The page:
Act One, Scene Three What prophecies are given to Macbeth and Banquo by the witches? -The prophecies that were given to Macbeth and Banquo was that he was going to be... --King --Glamis --Banquo’s kids will be future kings How would Macbeth be “lesser than Macbeth and much greater” and “not so happy, yet much happier”? Explain. Which literary device could be used to describe this scene? -A literary device that you could use is a metaphor.
Hecate is the goddess of witchcraft also is the Queen Witch in the play of Macbeth. Hecate takes pride in her Witchcraft plus treasures showing off. To convey her message Hecate uses motifs of blood also predictions to rash Macbeth. During the meeting, "As by the strength of their illusion" (3.5, 28) Hecate instructs the Witches to assemble visions and spirits which will create an artificial sense of self-confidence also causing Macbeth confusion furthermore a sense of impudence. Nevertheless, Macbeth states his need for security and its relevance today, this is important because it brings attention to the fact that the desire for security can bring mortals to the stage that some will perform drastic and intolerable acts to achieve security of their desire.
The outcome of the fresh news is dependent on the reaction of the fortune’s receiver. Shakespeare develops this motif around the core of the story to ask the reader “how impactful is fate?” The question of fate is negated by the witches’ prophecies for Macbeth. In the beginning of the novel, the witches are introduced by lightning and thunder which gives the reader the impression that evil resides in these creepy women. The first confrontation between the witches and Macbeth occurs just after King Duncan decides to name Macbeth thane of Cawdor, but Macbeth does not know that yet. Each witch praises Macbeth with a new fortune at his arrival upon the scene.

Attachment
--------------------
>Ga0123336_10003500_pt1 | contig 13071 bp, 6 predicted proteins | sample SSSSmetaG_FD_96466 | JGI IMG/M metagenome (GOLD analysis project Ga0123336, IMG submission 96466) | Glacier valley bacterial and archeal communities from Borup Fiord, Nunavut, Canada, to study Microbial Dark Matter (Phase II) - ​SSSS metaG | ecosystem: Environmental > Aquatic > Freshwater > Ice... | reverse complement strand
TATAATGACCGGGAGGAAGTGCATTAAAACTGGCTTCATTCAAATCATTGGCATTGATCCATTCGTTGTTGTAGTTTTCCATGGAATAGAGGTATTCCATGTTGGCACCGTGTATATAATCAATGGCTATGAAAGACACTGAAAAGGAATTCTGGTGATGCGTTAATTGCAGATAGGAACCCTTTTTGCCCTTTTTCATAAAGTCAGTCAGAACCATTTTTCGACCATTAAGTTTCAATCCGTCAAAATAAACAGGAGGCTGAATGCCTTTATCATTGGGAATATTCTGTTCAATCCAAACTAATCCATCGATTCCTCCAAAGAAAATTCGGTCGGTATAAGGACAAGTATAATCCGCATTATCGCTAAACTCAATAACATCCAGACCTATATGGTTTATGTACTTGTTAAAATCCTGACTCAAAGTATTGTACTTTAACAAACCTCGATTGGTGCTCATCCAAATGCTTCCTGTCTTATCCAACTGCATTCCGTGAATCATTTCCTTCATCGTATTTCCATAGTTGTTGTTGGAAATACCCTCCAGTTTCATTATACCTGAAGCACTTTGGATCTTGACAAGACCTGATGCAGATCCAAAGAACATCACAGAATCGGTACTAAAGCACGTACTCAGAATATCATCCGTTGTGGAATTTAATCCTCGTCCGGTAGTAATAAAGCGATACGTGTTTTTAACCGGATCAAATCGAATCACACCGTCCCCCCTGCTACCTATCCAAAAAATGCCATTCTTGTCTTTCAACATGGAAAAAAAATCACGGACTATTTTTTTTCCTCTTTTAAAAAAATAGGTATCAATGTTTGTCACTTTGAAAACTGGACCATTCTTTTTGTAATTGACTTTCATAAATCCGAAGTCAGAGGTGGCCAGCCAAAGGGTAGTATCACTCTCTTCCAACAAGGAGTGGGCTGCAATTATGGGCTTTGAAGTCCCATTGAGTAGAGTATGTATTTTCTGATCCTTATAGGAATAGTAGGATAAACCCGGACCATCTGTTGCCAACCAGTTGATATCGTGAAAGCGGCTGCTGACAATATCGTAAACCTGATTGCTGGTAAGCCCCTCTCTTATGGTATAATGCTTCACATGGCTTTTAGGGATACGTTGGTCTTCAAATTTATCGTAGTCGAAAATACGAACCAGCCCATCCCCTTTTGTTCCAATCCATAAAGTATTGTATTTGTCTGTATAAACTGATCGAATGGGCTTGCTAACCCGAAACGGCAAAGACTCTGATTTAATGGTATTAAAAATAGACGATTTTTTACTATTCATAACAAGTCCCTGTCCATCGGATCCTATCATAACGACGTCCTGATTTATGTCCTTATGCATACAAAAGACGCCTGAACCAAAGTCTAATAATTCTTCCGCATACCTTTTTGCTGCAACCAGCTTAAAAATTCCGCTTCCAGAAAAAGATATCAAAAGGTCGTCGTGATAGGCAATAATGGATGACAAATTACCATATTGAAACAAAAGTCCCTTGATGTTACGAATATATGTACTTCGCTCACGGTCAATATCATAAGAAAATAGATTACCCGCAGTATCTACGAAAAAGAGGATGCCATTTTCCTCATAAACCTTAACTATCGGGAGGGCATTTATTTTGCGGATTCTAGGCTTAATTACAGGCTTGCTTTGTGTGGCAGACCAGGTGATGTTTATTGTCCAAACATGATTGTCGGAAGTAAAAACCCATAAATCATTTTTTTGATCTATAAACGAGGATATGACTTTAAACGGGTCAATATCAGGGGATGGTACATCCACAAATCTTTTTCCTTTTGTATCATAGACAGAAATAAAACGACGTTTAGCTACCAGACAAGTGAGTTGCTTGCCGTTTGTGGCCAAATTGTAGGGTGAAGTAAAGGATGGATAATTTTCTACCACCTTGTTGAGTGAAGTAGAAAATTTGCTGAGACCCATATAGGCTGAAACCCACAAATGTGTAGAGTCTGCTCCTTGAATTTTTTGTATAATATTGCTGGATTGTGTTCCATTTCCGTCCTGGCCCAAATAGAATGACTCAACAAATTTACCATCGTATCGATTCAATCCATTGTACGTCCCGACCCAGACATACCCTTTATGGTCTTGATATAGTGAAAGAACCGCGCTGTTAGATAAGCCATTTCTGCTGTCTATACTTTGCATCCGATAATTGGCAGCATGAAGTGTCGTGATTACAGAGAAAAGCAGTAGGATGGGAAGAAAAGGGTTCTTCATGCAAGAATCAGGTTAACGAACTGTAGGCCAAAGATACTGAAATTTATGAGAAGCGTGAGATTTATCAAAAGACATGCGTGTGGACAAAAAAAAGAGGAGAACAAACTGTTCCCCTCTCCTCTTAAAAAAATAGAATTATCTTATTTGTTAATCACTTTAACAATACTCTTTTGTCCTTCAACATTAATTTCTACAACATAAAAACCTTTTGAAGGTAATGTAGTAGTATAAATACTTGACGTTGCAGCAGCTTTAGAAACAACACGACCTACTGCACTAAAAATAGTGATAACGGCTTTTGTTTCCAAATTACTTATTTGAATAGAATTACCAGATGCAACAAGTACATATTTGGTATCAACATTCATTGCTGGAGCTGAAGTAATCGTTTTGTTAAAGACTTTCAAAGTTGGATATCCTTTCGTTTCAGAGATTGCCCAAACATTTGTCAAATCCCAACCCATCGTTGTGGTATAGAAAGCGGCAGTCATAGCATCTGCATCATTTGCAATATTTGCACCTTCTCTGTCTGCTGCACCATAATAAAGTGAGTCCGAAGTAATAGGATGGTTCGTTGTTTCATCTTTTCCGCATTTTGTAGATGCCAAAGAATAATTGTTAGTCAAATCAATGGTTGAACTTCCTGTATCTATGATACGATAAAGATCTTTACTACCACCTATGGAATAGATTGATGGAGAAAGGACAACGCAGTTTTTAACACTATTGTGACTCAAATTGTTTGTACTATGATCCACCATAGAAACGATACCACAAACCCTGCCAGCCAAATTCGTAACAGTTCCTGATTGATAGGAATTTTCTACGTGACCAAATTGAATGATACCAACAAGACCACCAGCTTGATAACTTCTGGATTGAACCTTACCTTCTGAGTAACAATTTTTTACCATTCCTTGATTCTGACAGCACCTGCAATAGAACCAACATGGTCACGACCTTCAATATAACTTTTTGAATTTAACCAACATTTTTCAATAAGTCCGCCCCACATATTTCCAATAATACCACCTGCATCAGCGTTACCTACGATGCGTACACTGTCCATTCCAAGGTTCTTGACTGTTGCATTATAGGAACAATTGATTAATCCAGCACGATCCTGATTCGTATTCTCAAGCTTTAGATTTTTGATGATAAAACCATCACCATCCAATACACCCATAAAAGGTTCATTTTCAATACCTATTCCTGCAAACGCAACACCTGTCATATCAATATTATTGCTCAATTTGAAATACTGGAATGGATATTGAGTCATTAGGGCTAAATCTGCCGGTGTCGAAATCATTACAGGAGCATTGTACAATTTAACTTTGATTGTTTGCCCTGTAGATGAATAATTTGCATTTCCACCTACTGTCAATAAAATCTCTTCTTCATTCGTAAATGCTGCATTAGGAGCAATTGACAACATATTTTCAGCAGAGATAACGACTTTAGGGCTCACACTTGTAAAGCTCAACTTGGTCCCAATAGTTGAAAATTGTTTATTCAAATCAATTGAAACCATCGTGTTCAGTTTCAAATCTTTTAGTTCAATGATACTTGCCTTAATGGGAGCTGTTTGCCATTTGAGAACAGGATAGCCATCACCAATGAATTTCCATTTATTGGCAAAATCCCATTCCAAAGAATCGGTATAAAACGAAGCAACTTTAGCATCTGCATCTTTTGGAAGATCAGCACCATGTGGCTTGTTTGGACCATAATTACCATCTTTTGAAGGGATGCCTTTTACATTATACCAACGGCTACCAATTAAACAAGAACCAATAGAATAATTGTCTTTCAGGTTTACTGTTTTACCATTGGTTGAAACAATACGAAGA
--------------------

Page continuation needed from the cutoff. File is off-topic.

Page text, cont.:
Later on in the play Lady Macbeth finds out Duncan will be staying the night with her and her husband. As soon as she gets this news she starts planning out how they're going to kill Duncan. Meanwhile Macbeth feels guilt and states “[h]e’s here in double trust: first, as I am kinsman and his subject strong both against the deed; then as his host”(I.7.12-14). During this time period when people were guests at a house the host was supposed to feed and protect their guests. Also meaning Duncan was the king also made it even more wrong to kill him.
The person that I feel is more responsible for killing Duncan is Lady Macbeth .Lady Macbeth read the letter she got from the witches. She thought about the whole plan to kill King Duncan because of the letter. Macbeth didn’t really want to kill Duncan. In Act I Scene 3 Macbeth said "If chance will have me king, why, chance may crown me without my stir." He had his thoughts on if he should do it or not.
To sum it up, the witches and the prostitutes shares some similarities. For an example, they both are not welcomed into society this indicates they are outcasts, as well as this both the witches and the prostitutes strives to manipulative other characters into they trap this is shown clearly in Macbeth. When one of the witches’ quote “(Second Witch) All Hail, Macbeth, hail to thee, Thane of Cawdor!... ( the third witch) All hail, Macbeth, that shalt be king hereafter! ", the outcome of this is that the Witches were gaining Macbeth's hope in becoming King.